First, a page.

Modern buildings are designed to handle a significant amount of snow. But as Kennewick and Pasco saw Wednesday morning, buildings do occasionally fail when the white stuff starts to accumulate.
In Pasco, a roof over a dock at the Pasco Boat Basin sagged under the weight of the wet snow. Across the Columbia River, a vacant building owned by the Port of Kennewick caved in early Wednesday.
No one was hurt, and the building, a 1950s era warehouse formerly slated for redevelopment, is insured. But the incidents beg the question: Has 2017’s snowpocalypse reached the limits of what most Mid-Columbia roofs can safely handle?
Building officials say no, at least not yet.
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Modern building codes require roofs to handle up to 20 pounds per square foot, or 20 to 24 inches of snow depending on moisture. A cumulative 23.1 inches have fallen on the Tri-Cities this season, but some of that has already melted.
The building that collapsed in Kennewick went up in the 1950s, before the 20-pound rule took effect. It’s unclear what exactly triggered the collapse. The Port of Kennewick retained engineers last week after the roof started to buckle, but they weren’t able to examine it before the disaster struck.
“They were doing everything they could,” said Tony Ostoja, Kennewick’s building official.
Ostoja said newer buildings and homes can easily handle the snow that’s accumulated so far. Like his peers in Kennewick and Richland, he suggests caution and a watchful eye.
“If the snow continues as it is, it might be prudent for older buildings to consider removing snow to avoid any problems.”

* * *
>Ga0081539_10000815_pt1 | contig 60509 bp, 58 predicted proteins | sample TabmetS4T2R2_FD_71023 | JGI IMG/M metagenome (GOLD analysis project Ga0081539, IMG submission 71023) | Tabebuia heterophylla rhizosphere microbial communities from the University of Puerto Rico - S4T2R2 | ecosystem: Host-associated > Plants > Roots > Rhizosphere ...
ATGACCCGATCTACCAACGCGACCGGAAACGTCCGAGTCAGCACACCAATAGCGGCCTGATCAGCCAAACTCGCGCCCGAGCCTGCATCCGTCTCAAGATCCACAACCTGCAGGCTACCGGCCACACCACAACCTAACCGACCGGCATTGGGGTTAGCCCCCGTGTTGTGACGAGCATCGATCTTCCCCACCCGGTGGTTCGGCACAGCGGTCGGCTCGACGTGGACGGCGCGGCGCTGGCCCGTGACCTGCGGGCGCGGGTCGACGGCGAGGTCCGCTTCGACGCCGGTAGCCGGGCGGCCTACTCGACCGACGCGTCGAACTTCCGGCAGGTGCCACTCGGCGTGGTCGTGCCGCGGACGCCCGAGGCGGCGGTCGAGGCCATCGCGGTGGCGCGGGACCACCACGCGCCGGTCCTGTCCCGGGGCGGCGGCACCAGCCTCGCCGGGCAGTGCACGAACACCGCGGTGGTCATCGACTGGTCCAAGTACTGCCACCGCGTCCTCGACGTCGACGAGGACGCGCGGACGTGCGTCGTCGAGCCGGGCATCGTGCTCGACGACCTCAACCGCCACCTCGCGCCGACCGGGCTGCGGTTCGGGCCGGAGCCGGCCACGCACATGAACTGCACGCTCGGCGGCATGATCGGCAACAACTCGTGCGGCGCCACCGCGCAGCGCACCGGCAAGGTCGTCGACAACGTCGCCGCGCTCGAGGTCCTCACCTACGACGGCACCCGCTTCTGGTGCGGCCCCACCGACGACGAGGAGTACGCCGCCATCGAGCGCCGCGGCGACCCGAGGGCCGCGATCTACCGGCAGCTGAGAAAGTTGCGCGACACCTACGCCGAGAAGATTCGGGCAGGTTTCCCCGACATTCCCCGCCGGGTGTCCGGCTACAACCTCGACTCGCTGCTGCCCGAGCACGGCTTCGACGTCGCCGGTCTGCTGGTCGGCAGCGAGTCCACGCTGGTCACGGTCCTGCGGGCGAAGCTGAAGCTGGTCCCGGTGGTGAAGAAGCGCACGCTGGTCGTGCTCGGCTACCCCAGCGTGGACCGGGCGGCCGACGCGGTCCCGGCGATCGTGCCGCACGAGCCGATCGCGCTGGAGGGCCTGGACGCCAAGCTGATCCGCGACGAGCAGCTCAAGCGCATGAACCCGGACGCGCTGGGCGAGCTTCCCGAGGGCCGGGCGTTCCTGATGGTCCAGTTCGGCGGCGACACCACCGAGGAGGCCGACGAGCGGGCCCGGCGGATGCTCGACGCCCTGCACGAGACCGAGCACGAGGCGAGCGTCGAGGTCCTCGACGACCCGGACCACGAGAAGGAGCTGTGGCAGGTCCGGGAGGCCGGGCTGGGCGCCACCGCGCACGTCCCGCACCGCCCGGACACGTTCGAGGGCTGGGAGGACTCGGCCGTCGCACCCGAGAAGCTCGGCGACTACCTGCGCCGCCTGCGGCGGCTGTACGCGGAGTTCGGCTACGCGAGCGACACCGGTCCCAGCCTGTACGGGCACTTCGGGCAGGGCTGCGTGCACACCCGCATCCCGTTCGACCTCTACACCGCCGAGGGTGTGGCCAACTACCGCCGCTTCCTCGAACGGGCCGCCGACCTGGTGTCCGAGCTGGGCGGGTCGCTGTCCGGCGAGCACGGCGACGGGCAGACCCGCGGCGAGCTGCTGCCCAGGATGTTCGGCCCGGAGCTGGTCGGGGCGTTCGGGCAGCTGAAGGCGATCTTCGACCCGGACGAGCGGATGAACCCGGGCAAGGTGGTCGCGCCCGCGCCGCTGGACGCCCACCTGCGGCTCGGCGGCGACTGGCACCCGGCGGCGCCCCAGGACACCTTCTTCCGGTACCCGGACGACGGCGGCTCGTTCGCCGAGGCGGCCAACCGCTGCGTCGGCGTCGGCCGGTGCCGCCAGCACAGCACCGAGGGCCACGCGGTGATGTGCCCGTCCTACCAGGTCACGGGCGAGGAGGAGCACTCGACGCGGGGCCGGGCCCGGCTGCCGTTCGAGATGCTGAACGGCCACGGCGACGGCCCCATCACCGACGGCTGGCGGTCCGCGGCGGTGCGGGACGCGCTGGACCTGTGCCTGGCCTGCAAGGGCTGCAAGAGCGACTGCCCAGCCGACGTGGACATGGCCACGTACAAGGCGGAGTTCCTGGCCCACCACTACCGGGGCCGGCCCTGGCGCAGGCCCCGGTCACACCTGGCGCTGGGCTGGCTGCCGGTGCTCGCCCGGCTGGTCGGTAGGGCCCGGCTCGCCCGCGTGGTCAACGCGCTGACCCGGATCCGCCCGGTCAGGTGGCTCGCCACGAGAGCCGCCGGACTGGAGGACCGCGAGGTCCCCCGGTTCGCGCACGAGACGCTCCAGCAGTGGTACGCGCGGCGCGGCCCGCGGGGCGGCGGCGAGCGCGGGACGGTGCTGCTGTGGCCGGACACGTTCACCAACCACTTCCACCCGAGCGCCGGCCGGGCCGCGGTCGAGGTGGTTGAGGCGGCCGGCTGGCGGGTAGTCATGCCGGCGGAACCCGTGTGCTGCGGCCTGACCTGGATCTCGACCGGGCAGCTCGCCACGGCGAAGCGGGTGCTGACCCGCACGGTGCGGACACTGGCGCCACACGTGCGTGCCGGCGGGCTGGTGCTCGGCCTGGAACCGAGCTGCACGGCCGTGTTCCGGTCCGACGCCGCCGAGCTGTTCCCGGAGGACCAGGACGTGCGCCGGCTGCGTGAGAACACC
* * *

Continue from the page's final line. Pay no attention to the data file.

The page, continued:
If the snow continues as it is, it might be prudent for older buildings to consider removing snow to avoid any problems.
Tony Ostoja, Kennewick’s building official
As a precaution, Kennewick removed the snow from its Dan Frost Municipal Services Complex after questions were raised about the stress on the old downtown building’s roof.
The Benton County building department didn’t know of any problems so far, but Steve Brown, manager, agreed the outlook could change.
“If it keeps going, (roofs) can only take so much,” he said.
Harvey Lighthouse, a structural engineer with Pasco-based Harms Engineering, said the light, fluffy snow that’s fallen on the Tri-Cities isn’t heavy. But that could change if it rains. If that happens, the snow will soak up the moisture and could start stressing roofs.
“With water, you can get to your 20 pounds (load limit) with just three inches of water,” he said.
Around the Tri-Cities, facility managers are keeping tabs on their roof tops and the weather.
At Columbia Center, the 772,400-square-foot shopping center in Kennewick, the operations staff is monitoring snow on the roof and checking to ensure roof drains are ready when it melts, said Jordan Youngs, director of marketing and business development.
We have some good engineers out there. They calculate for this. They don’t want failure.
Troy Hendren, Pasco building official
Three Richland elementary schools — Tapteal, Badger Mountain and White Bluffs — have flat roofs. Steve Aagaard, the district’s spokesman, said the facilities department is monitoring them.
In Pasco, the school district has not yet had to remove snow from its 22 educational buildings, said Randy Nunamaker, executive director of operations. The district commissioned a structural study on its older buildings a few years ago and they are sound.
Kennewick schools are focusing on buildings with flat roofs. Wednesday afternoon saw crews shoveling snow off Amistad Elementary School.
Troy Hendren, Pasco building official, shares the consensus that newer buildings are safe for the time being. The code may be 20 pounds per square foot, but the reality is typically higher as engineers add margins for safety.
“We have some good engineers out there. They calculate for this. They don’t want failure,” he said.